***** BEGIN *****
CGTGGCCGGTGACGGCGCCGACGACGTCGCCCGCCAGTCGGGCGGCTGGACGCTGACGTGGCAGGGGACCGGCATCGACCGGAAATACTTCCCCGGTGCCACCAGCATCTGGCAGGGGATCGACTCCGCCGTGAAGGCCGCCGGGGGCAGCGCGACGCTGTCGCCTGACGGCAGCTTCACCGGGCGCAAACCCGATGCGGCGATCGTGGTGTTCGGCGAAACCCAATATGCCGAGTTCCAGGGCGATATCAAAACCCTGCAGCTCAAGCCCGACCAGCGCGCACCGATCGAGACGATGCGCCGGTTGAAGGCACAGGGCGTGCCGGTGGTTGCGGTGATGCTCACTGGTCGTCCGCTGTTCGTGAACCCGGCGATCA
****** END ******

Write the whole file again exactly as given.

CGTGGCCGGTGACGGCGCCGACGACGTCGCCCGCCAGTCGGGCGGCTGGACGCTGACGTGGCAGGGGACCGGCATCGACCGGAAATACTTCCCCGGTGCCACCAGCATCTGGCAGGGGATCGACTCCGCCGTGAAGGCCGCCGGGGGCAGCGCGACGCTGTCGCCTGACGGCAGCTTCACCGGGCGCAAACCCGATGCGGCGATCGTGGTGTTCGGCGAAACCCAATATGCCGAGTTCCAGGGCGATATCAAAACCCTGCAGCTCAAGCCCGACCAGCGCGCACCGATCGAGACGATGCGCCGGTTGAAGGCACAGGGCGTGCCGGTGGTTGCGGTGATGCTCACTGGTCGTCCGCTGTTCGTGAACCCGGCGATCA